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On this page: Why do we need connectivity?  |  How can we measure connectivity? What causes hedge gappiness? How do we improve connectivity?

Why do we need connectivity?

Hedgerows criss-cross our agricultural landscape not only providing valuable habitat for our wildlife, but connecting other habitats. It's how a dormouse may travel from one patch of woodland to another; providing an important link between copses that are too small to support a viable dormouse population on their own.

Habitat fragmentation limits the distribution of some species and is through to be a threat to the survival of others in this country. Fragmentation is dangerous as isolated populations are more at risk of local extinction and without corridors the populations cannot recover, but also as

The wildlife corridors provided by hedgerows can alleviate negative impacts of this fragmentation by allowing movement between other areas of habitat.

  • Flying insects like butterflies need sheltered conditions to be able to gain, and retain, the heat necessary to fly.
  • Protected Species, such as dormouse, most species of bat  and great-crested newt  require well connected networks of hedgerows, rather than individual hedgerows, emphasising the importance of hedgerows at a landscape level.
  •  Bats use them to commute between roosting and feeding sites and the shelter hedges provide makes it easier for them, and importantly their insect prey, to fly on windy nights.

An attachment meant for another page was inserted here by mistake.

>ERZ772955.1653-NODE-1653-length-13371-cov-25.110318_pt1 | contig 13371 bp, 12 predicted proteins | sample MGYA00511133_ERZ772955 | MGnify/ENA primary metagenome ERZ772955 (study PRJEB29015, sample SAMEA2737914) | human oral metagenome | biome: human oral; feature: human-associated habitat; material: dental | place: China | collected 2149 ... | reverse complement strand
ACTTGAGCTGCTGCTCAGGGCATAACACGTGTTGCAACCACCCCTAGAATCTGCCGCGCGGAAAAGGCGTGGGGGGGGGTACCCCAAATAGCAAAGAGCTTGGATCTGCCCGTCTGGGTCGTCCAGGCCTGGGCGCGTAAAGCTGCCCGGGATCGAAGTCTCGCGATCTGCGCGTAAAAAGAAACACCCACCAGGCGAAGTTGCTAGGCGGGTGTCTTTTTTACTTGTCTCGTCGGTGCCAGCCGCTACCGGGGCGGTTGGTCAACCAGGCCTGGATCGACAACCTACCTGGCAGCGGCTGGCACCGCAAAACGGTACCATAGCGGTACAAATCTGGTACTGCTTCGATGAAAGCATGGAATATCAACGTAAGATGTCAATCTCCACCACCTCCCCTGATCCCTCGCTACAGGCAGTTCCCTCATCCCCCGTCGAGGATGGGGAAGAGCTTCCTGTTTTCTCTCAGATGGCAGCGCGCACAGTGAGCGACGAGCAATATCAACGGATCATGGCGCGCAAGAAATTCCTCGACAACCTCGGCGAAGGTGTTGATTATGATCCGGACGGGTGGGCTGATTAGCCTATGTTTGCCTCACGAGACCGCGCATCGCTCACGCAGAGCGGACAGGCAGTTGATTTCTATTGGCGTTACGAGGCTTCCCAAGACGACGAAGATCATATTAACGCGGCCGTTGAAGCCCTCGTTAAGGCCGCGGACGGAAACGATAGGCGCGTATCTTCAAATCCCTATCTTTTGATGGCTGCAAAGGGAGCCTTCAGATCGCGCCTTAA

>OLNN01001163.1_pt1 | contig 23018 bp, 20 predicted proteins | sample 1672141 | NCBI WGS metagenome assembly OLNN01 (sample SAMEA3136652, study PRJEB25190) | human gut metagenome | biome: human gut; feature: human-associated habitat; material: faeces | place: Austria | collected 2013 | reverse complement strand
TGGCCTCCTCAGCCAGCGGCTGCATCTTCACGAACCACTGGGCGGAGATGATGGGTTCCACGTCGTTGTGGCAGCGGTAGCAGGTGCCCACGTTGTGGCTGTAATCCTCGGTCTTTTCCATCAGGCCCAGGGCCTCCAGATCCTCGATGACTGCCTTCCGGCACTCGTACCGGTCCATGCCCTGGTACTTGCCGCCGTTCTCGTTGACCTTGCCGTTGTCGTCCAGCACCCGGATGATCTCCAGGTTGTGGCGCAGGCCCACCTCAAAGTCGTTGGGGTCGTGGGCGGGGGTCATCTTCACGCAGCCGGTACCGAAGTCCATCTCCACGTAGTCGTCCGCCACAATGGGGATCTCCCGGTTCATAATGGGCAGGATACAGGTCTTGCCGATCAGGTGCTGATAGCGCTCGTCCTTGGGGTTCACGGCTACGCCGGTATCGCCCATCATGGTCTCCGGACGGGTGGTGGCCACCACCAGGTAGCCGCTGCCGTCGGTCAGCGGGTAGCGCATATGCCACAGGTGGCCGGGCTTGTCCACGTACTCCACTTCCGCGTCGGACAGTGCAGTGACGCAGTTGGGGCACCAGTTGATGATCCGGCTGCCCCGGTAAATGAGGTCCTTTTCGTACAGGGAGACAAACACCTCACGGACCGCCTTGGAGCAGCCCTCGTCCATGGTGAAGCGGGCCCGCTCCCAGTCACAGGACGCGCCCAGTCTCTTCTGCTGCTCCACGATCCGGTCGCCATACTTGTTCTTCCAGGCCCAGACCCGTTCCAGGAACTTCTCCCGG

• The presence of continuous hedgerows close to maternity roosts is very important for Pipistrelle bats. Bats with limited range echo-location calls rely strongly on continuous landscape features such as hedges for orientation.
  • Poor quality, gappy hedges are known to be detrimental to several farmland birds. 

How can we measure connectivity?

With hedgerows we can look at connectivity both on an individual hedge level, but we can also look at hedgerows as a network and assess how well they connect to the wider landscape.

In an individual hedge

Within each hedge we can look at a number of elements that may affect how useful it is at creating a safe passage for our wildlife. Most obviously, we can look at how gappy the hedge is. Even small gaps can be an obstacle for animals like dormice, which prefer to travel on the branches of bushes and on brambles rather than on the ground. 

We also look at the number of large gaps (5m or more) which can often be indicative of poor hedgerow health.

In a hedgerow network

Hedgerows in the countryside form a network, with many hedges linked together. They provide both a physical home for our wildlife and connect up our landscape so animals can travel. How connected an individual hedge is to the other hedges in the network, as well as to the wider landscape affects how well they do both of these roles.